Distributions of stocks

Discussions specific to trading the stock market.
Post Reply
ecritt
Roundtable Knight
Roundtable Knight
Posts: 134
Joined: Sat Aug 28, 2004 3:44 am
Location: Phoenix, AZ
Contact:

Distributions of stocks

Post by ecritt » Tue Oct 10, 2006 7:21 am

I computed the terminal wealth and compounded annual rate of return for all stocks that traded on the NYSE, AMEX and NASDAQ between the years 1983 and 2006 (including delisted stocks). I did this on a total return basis (dividends re-invested). Attached are the resulting distributions. I am somewhat surprised by the results. I'm curious as to what the rest of you think.

Terminal wealth** = ( last closing price / first closing price ) - 1
Annual compounded return** = (( last closing price / first closing price ) ^ ( 1 / ( number of days / 220 ))) - 1

**data proportionately back-adjusted (on a percentage of stock price basis) for all data points prior to the ex-dividend date

--
Eric Crittenden
Director of Research
Blackstar Funds, LLC
2375 East Camelback Road Fifth Floor
Phoenix, AZ 85016
eric@blackstarfunds.com
Attachments
TerminalWealthRel.jpg
TerminalWealthRel.jpg (42.12 KiB) Viewed 10715 times
AnnCompRet.jpg
AnnCompRet.jpg (38.92 KiB) Viewed 10716 times

Old European
Roundtable Knight
Roundtable Knight
Posts: 144
Joined: Mon Apr 19, 2004 3:04 pm
Location: Old Europe

Post by Old European » Tue Oct 10, 2006 7:32 am

Looks to me as if 'survivorship bias' is much larger than generally accepted ...

Forum Mgmnt
Roundtable Knight
Roundtable Knight
Posts: 1842
Joined: Tue Apr 15, 2003 11:02 am
Contact:

Post by Forum Mgmnt » Tue Oct 10, 2006 9:40 am

Interesting graphs.

This is a huge issue for buy and hold "investors" and those who trade long-only funds but not so much for one who trades a mechanical system which will get you out based on price behavior.

- Forum Mgmnt

nickmar
Roundtable Knight
Roundtable Knight
Posts: 191
Joined: Tue Oct 26, 2004 12:38 pm
Contact:

Post by nickmar » Tue Oct 10, 2006 11:11 am

Assuming that a trend-follower has the ability to short stocks as well, survivorship bias would imply higher returns in live trading compared to back-test (probably higher risk-adjusted returns as well).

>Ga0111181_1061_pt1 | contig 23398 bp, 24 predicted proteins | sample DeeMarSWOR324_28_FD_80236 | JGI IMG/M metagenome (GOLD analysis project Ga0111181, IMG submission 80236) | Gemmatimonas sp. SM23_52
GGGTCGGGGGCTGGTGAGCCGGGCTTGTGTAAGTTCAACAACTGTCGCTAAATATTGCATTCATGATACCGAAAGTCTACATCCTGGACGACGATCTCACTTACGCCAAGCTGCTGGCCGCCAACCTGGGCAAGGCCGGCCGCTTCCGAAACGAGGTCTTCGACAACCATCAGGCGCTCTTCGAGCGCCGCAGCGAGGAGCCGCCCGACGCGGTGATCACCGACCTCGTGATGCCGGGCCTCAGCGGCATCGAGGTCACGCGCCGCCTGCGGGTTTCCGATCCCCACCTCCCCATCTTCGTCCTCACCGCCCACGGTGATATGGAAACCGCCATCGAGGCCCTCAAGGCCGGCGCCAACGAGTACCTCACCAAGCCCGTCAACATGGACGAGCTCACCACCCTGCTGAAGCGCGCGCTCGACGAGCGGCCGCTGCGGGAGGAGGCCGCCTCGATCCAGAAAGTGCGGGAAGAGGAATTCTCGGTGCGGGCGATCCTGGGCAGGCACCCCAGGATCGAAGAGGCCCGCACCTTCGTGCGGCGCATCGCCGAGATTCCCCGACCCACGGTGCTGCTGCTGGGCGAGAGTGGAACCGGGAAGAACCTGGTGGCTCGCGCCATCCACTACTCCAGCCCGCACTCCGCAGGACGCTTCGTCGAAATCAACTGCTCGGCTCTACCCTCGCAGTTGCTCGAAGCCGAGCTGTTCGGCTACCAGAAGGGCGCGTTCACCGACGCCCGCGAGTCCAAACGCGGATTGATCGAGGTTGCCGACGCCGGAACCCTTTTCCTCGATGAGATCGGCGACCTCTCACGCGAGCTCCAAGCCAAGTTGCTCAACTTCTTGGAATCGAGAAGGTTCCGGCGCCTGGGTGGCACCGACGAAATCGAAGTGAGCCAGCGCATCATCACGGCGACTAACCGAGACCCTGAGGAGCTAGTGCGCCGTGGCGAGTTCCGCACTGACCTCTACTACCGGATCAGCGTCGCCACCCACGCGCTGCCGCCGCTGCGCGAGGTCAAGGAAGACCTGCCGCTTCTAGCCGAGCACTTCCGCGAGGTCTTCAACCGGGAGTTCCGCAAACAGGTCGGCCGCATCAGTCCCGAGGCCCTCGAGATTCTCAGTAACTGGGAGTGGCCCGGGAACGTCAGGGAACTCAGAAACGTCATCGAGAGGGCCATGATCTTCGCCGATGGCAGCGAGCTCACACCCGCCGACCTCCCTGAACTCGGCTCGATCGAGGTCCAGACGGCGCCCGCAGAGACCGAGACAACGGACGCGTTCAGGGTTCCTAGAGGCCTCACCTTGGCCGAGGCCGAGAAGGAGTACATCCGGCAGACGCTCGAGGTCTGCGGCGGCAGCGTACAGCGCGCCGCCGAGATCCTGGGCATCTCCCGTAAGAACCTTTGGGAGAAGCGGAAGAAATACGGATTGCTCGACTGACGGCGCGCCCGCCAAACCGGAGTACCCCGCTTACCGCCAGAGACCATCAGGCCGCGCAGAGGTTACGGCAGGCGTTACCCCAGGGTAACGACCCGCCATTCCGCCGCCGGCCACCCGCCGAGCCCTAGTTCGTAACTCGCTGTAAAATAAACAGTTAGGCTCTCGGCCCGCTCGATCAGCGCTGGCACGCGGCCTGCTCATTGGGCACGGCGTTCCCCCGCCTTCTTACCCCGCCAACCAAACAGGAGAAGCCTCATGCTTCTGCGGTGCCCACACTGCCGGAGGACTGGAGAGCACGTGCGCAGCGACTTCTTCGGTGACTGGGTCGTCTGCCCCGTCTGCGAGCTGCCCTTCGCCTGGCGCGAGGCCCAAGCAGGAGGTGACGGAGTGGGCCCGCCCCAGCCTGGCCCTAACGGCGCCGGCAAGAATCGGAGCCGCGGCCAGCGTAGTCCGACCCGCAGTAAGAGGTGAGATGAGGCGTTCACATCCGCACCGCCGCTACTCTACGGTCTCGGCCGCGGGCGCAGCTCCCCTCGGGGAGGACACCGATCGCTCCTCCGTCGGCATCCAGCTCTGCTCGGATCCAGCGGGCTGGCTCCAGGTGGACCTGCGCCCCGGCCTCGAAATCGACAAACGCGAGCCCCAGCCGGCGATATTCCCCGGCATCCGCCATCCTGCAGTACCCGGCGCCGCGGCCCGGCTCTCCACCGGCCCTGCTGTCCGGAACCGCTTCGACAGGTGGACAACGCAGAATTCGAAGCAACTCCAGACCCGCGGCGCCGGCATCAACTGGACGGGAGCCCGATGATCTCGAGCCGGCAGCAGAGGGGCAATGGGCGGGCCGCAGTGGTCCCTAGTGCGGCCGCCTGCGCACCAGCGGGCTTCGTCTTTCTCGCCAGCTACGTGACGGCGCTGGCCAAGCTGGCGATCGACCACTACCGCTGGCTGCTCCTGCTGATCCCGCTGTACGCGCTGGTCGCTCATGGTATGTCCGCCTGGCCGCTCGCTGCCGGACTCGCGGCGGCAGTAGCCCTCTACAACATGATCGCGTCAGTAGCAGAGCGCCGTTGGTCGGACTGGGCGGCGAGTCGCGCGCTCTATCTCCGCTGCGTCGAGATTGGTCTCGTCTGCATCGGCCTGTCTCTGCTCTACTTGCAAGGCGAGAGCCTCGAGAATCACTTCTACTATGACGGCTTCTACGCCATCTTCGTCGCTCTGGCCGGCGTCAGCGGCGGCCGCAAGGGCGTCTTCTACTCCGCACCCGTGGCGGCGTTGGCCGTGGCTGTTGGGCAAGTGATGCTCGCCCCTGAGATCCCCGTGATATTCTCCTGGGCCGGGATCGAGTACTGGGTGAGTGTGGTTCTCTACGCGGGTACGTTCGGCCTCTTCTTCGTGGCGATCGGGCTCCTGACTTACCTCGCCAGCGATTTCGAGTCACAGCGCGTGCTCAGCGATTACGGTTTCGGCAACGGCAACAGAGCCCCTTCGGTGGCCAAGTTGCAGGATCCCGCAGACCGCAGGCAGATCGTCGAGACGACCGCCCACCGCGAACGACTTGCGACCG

ecritt
Roundtable Knight
Roundtable Knight
Posts: 134
Joined: Sat Aug 28, 2004 3:44 am
Location: Phoenix, AZ
Contact:

Post by ecritt » Tue Oct 31, 2006 4:00 pm

nickmar wrote:Assuming that a trend-follower has the ability to short stocks as well, survivorship bias would imply higher returns in live trading compared to back-test (probably higher risk-adjusted returns as well).
This is true. But, this is usually nullified (for most people) because they are backtesting on data that has not been adjusted for cash dividends (which overstates the profitability of short selling).

We spent a long time trying to come up with ways to short stocks profitably. We couldn't come up with anything that worked over long stretches of time (>10 years) nor could we come up with a fundamentally sound reason to expect to. Stocks are basically a perpetuity with unlimited upside and guaranteed containment on the downside. Approx 50% of stocks have historically ended their existence with a negative terminal wealth relative, but their potential declines have always been capped at -100%. The other 50% of stocks enjoyed potentially unlimited gains, many exceeding 500%. From a short sellers perspective the math simply doesn't yield a positive expectancy.

The best we could ever come up with was -4% compounded annual return, which is better than -12% one gets from simply shorting the indexes. Still it's hard to get excited about losing less money than something else.

ec

budonk
Roundtable Fellow
Roundtable Fellow
Posts: 62
Joined: Tue Dec 30, 2003 7:44 pm
Location: Lake Tahoe, NV

Post by budonk » Tue Oct 31, 2006 6:45 pm

in that -4% figure, did you include the t-bill return from the broker on the short sales? institutional accounts can usually get a short rebate. . .

ecritt
Roundtable Knight
Roundtable Knight
Posts: 134
Joined: Sat Aug 28, 2004 3:44 am
Location: Phoenix, AZ
Contact:

Post by ecritt » Tue Oct 31, 2006 7:05 pm

budonk wrote:in that -4% figure, did you include the t-bill return from the broker on the short sales? institutional accounts can usually get a short rebate. . .
Our true cost of borrow is approx 50 basis point. We can borrow at libor + 25 bps, short stocks which brings in cash, invest the cash at libor - 25 bps. The above figure does not account for these borrowing costs.

Post Reply